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Don’t Fall, written and directed by Roxanne Benjamin, provides the most in the way of a more standard action- and blood-filled horror short. Four friends head out into the desert for a camping trip when they encounter some petroglyphs that seem innocently neat at first but soon prove to be much more sinister.

I felt that this one had some of the most natural acting — the four seemed to truly be friends and comfortable with each other — but the story felt weak. I know it’s tough to squeeze too much of an in-depth storyline into a mere 20 minutes or less, but this one just felt like it had too many questions unanswered. It also relied a bit too heavily on jump scares, action stunts (like someone being thrown through the camper window), and monster makeup (that was just okay), none of which impressed me. Really, the creepiest moment was very understated, when Gretchen’s elongated fingers were curling around the edge of the newly broken window… shudder. This one didn’t do a whole lot for me, but the more natural dialogue put it above The Box.

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Her Only Living Son, written and directed by Karyn Kusama, was easily the most complex of the four. Kyle Allen, who plays the spawn of Satan son, is a dead ringer for a young Heath Ledger. But, more to the point, I’m pretty impressed with how much she was able to fit into such a small timeframe. There’s some serious familial emotions — including Cora (Christina Kirk) showing some genuine fear mixed with ferocious protection. I loved that this one took the idea of the “horrors of motherhood” and amplified it, making it into the worst possible horror imaginable, in addition to showing a heated battle between free will and destiny. It was interesting and while it suffered at times — the mailman’s enthusiastic speech was a bit much — it was the only one I would have been interested to see as a feature length film.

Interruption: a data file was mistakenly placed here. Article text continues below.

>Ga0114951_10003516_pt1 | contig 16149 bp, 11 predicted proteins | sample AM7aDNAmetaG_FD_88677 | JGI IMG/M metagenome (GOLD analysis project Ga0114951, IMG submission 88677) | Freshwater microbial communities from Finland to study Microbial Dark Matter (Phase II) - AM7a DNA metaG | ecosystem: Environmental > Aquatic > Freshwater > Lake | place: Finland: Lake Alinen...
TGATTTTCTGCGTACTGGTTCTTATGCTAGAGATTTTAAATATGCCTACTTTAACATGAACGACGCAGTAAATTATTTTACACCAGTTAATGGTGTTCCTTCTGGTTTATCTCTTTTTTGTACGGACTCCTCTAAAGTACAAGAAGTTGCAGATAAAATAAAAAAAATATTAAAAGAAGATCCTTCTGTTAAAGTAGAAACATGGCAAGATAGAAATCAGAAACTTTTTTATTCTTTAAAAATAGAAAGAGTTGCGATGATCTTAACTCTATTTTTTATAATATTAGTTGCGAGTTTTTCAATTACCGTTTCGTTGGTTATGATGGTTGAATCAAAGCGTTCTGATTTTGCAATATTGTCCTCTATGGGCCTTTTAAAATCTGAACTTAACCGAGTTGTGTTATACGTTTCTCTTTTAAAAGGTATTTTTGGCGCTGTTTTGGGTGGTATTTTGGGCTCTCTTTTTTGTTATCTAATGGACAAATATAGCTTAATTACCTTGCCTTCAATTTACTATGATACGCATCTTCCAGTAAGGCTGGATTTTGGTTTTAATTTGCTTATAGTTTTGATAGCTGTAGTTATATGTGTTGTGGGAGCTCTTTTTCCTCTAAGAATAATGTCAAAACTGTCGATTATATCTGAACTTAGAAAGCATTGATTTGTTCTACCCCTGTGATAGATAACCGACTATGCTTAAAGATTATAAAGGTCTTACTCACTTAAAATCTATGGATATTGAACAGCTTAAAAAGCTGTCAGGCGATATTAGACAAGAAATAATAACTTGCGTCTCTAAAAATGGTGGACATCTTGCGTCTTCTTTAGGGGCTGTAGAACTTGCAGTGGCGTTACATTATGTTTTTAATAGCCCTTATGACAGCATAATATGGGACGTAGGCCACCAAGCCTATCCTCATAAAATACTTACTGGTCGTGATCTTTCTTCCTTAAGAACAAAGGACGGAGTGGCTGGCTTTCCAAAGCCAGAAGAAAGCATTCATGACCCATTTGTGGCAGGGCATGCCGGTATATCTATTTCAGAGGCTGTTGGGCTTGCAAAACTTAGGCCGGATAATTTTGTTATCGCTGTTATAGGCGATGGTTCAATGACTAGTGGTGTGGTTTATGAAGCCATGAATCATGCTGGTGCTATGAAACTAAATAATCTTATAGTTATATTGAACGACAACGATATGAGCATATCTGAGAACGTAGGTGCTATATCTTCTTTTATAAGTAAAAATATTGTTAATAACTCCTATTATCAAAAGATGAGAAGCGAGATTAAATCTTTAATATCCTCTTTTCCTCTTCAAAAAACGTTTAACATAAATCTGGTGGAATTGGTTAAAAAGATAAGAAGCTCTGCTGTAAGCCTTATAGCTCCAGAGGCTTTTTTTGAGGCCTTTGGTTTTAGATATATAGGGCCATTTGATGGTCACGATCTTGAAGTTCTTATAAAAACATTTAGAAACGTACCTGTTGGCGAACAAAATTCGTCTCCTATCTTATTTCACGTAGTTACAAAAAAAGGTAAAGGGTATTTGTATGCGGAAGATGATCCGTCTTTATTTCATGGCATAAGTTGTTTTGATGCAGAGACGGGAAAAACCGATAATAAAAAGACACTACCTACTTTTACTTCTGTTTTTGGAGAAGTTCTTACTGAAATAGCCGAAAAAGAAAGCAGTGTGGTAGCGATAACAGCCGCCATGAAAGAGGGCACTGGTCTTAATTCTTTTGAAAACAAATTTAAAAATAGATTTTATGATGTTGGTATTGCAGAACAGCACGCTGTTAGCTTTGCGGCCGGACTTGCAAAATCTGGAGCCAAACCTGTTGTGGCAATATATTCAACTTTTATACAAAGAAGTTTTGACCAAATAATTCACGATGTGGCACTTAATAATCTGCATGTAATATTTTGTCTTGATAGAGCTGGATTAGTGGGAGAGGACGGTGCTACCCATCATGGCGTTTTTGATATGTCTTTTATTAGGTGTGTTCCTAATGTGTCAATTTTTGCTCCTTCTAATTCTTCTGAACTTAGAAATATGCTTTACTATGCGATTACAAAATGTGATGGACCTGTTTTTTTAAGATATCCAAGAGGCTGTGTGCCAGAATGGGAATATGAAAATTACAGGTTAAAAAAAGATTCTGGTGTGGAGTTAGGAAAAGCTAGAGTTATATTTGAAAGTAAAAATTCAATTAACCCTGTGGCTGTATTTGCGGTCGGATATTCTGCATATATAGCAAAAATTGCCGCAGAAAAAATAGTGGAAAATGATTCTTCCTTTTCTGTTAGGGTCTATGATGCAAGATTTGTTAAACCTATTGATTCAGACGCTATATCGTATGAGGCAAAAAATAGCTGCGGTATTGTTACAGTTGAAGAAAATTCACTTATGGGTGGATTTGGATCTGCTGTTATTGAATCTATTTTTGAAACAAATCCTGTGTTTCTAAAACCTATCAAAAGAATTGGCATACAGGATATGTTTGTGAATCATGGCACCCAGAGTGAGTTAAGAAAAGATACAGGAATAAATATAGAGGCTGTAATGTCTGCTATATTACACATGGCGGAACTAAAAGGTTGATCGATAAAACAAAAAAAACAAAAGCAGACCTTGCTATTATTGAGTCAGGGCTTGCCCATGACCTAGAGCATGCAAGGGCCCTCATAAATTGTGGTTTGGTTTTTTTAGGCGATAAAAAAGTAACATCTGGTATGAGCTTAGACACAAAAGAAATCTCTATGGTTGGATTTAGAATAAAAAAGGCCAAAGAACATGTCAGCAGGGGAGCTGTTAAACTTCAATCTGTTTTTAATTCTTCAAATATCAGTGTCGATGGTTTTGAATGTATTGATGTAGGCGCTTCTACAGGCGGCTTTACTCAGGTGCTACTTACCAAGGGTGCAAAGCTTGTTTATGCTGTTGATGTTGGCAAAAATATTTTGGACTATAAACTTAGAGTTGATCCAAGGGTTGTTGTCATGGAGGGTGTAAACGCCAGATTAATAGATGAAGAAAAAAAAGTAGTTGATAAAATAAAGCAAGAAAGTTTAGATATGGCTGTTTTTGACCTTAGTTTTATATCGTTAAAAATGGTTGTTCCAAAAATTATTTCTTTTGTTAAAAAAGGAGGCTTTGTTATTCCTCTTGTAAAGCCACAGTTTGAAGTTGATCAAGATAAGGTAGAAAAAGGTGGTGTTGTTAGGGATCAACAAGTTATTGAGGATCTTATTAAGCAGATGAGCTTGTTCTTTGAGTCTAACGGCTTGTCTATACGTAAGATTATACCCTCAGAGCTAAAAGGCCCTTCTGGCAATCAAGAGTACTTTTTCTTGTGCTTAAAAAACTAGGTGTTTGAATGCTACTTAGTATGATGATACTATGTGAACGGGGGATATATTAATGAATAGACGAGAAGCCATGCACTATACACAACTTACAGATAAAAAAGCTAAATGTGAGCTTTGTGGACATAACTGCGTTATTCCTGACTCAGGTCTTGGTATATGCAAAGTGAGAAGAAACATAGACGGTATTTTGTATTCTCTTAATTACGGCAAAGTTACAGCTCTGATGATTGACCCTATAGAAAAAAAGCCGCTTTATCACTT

Overall I thought the films tied in well together. It falls short at being a classic anthology, but two great ones out of four is not a bad ratio by any stretch. I’d definitely be interested to see any follow-ups!

Rating: 6/10 | Director: Roxanne Benjamin, Karyn Kusama, Annie Clark, Jovanka Vuckovic | Writer: Jack Ketchum (short story), Jovanka Vuckovic, Roxanne Benjamin, Annie Clark, Karyn Kusama | Music: Jefferson Friedman, Carly Paradis, St. Vincent, The Gifted, Craig Wedren | Cinematography: Ian Anderson, Tarin Anderson, Patrick Cady | Starring: Natalie Brown, Jonathan Watton, Peter DaCunha, Peyton Kennedy, Ron Lea, Michael Dyson, Melanie Lynskey, Seth Duhame, Sanai Victoria, Sheila Vand, Casey Adams, Breeda Wool, Angela Trimbur, Morgan Krantz, Christina Kirk, Kyle Allen, Mike Doyle